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6 Comments

  1. 1

    Taylor

    Good thing they have a password, unlike LimeBike.. I legit accidentally unlocked one by a qr code I’ve found online.

  2. 2

    Kennisus

    Nakikita ko to sa rules of survival ahahahaha

  3. 3

    bob

    homeless in worcester uses thee

  4. 4

    Stone Chen

    Mobike, another bicycle sharing company from China, that launched before Ofo, is IMHO, far superior. Here are just some of the reasons:

    1. Mobike bicycles are better build – Ofo bikes are lighter, but Mobikes are far more durable, broken Ofo bikes are everywhere in Beijing, but broken Mobikes are seldom seen. It happens quite frequently to me that I couldn't unlock one or more Ofo bikes, but I rarely could find a Mobike I couldn't unlock.
    2. Mobike has better mobile user experience – after you scan the QR code, the bike will unlock itself, without you needing to enter a passcode. Original Ofo bikes (still in service) use mechanical numerical locks, each bike has a fixed passcode, and Ofo asks the user to scramble the lock after use, many bikes were outright stolen after a single use. This forces Ofo to adopt the new digital lock that scrambles the passcode itself after locking. Still, Mobike's passcode-less approach is much better.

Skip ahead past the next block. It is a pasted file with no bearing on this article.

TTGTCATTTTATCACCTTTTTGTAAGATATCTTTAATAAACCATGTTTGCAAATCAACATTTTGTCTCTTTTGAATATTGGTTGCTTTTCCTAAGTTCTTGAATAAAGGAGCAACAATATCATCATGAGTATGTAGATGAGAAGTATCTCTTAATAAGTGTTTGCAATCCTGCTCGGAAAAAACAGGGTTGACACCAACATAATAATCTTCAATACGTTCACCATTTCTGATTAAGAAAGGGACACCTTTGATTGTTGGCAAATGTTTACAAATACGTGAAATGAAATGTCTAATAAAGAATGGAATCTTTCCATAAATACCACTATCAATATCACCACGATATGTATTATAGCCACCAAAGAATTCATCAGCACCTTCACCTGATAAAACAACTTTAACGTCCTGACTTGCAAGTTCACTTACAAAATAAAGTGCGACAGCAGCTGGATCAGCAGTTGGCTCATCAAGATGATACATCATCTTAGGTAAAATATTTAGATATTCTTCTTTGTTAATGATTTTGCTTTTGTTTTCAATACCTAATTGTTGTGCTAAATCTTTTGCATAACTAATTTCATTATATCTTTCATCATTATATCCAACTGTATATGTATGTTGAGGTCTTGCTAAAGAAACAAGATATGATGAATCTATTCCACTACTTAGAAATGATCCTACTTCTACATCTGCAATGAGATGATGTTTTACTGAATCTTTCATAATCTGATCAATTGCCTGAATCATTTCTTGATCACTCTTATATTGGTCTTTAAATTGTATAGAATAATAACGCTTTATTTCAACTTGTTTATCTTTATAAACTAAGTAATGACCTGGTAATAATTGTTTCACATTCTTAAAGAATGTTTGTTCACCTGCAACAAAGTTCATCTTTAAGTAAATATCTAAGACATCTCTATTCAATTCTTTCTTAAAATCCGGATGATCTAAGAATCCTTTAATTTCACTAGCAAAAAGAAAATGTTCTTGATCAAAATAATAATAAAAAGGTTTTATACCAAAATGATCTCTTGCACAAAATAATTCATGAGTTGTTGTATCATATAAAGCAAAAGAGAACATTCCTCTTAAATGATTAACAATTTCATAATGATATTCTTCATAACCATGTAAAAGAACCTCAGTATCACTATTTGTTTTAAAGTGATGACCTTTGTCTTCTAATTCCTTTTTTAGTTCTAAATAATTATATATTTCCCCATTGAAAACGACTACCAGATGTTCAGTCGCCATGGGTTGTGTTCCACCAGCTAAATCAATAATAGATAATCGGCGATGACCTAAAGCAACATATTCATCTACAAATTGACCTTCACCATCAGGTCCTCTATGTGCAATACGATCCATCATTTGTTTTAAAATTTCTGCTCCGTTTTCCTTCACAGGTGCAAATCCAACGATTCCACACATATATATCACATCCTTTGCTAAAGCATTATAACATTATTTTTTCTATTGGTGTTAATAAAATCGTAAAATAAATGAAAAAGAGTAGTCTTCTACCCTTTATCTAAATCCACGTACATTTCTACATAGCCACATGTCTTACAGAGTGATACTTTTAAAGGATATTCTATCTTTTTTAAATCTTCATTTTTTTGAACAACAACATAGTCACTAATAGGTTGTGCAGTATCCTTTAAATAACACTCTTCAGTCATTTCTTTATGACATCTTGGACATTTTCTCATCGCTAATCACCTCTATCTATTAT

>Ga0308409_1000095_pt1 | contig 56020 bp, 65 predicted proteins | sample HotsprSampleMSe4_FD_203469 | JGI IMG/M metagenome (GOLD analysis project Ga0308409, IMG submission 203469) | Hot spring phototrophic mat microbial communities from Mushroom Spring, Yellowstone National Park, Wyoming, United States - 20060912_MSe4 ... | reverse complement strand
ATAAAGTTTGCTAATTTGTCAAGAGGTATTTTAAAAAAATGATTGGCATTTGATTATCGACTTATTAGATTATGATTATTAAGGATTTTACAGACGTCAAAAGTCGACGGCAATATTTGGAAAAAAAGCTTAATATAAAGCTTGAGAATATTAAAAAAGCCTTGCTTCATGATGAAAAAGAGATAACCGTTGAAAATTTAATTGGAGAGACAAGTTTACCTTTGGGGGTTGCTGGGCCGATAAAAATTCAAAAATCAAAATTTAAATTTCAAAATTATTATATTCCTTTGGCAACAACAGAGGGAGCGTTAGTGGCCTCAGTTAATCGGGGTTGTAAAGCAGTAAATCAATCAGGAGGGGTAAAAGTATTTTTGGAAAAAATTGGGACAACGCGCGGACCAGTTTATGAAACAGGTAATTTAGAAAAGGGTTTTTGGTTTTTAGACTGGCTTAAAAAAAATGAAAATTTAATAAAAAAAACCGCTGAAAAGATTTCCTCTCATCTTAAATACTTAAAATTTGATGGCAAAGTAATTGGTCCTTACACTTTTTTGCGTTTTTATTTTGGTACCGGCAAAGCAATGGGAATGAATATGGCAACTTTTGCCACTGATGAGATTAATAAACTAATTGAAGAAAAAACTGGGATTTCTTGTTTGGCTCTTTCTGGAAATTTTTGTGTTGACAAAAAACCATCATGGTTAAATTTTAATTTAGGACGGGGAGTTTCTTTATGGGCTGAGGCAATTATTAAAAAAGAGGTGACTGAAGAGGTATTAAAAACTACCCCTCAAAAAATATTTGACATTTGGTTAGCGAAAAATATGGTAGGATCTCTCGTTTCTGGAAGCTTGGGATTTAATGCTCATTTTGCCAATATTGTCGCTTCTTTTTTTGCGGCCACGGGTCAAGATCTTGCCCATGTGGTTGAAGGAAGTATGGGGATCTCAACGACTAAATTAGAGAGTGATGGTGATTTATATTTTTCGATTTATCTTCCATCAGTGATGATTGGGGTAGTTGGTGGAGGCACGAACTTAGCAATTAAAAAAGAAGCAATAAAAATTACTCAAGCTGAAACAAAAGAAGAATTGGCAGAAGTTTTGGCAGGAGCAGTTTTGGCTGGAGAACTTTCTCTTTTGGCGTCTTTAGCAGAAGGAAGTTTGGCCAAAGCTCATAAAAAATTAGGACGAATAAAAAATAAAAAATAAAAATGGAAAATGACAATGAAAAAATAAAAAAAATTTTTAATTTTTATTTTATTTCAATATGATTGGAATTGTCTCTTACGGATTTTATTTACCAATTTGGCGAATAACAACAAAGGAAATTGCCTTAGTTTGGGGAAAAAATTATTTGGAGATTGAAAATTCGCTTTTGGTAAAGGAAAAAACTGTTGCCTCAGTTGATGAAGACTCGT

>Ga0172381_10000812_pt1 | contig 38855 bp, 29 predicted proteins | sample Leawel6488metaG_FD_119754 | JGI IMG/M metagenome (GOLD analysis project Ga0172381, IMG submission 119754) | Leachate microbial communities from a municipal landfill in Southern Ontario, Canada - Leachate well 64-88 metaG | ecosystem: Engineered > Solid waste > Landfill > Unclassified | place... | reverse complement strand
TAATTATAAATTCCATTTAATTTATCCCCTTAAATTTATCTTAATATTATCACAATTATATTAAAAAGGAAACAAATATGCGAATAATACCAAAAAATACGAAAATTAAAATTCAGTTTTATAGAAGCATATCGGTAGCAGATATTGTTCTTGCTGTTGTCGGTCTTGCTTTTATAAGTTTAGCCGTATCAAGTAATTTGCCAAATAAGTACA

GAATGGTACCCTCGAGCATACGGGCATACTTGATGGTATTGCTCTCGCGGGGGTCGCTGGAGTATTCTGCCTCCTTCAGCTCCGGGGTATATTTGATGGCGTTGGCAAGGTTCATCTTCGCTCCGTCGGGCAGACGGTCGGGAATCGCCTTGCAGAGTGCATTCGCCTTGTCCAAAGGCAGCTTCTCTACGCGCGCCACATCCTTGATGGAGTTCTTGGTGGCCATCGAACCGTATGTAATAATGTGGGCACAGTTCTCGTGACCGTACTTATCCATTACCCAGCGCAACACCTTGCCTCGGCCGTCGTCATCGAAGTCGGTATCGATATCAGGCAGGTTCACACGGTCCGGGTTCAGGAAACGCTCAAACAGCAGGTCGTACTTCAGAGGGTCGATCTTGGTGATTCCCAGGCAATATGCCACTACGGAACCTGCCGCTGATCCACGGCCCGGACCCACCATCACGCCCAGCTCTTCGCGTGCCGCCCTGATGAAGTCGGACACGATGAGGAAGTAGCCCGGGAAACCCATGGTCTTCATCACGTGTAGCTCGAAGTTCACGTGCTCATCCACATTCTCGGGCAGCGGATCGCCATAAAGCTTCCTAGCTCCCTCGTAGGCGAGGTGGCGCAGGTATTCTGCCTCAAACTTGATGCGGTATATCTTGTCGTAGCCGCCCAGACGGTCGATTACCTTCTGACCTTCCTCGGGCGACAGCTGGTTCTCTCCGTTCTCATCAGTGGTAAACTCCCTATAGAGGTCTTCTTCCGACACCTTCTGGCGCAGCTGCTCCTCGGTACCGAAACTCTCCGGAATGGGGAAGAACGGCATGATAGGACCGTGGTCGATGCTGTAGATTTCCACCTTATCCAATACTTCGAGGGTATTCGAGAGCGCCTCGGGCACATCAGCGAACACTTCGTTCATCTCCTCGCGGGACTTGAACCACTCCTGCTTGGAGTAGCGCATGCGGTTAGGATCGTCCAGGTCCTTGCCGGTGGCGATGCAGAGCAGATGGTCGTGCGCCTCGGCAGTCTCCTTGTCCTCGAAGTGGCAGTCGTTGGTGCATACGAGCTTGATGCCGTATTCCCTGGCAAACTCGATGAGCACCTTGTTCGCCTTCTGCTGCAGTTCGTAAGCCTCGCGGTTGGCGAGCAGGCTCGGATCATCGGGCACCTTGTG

3. Original Ofo bikes didn't have GPS, so, compare to regular cheap bikes, the only difference was a numeric lock. This answers @anduthochejr's question: original Ofo bikes are not servicable! All Mobikes have GPS built-in, so if a user reports a broken bike, it can be located and found. Turn on the Mobike app, you can find available bikes around your location, turn on the Ofo bike, well, there's nothing, because most of them don't have GPS!

    Ofo saw the success of Mobike and launched afterward, basically a copycat, but wanted to corner the market with more bikes that were cheaper to build. Due to cheaper build quality, static numerical lock and no GPS, they could collect the fee as intended (many people memorized the passcode and scratch off the QR code, or downright took the bike home), so the company just offer the bikes to ride for free (they called it promotions, but these promotions went one immediately after another). And now there are broken Ofo bikes everywhere in Beijing, and mountains of collected bikes needing service. The newer locks seen in the video do have GPS inside, but clearly they still have not as good a user experience as Mobike.

  5. 5

    andytrochejr

    so who will be servicing these bikes? theyre not gonna fix themselves

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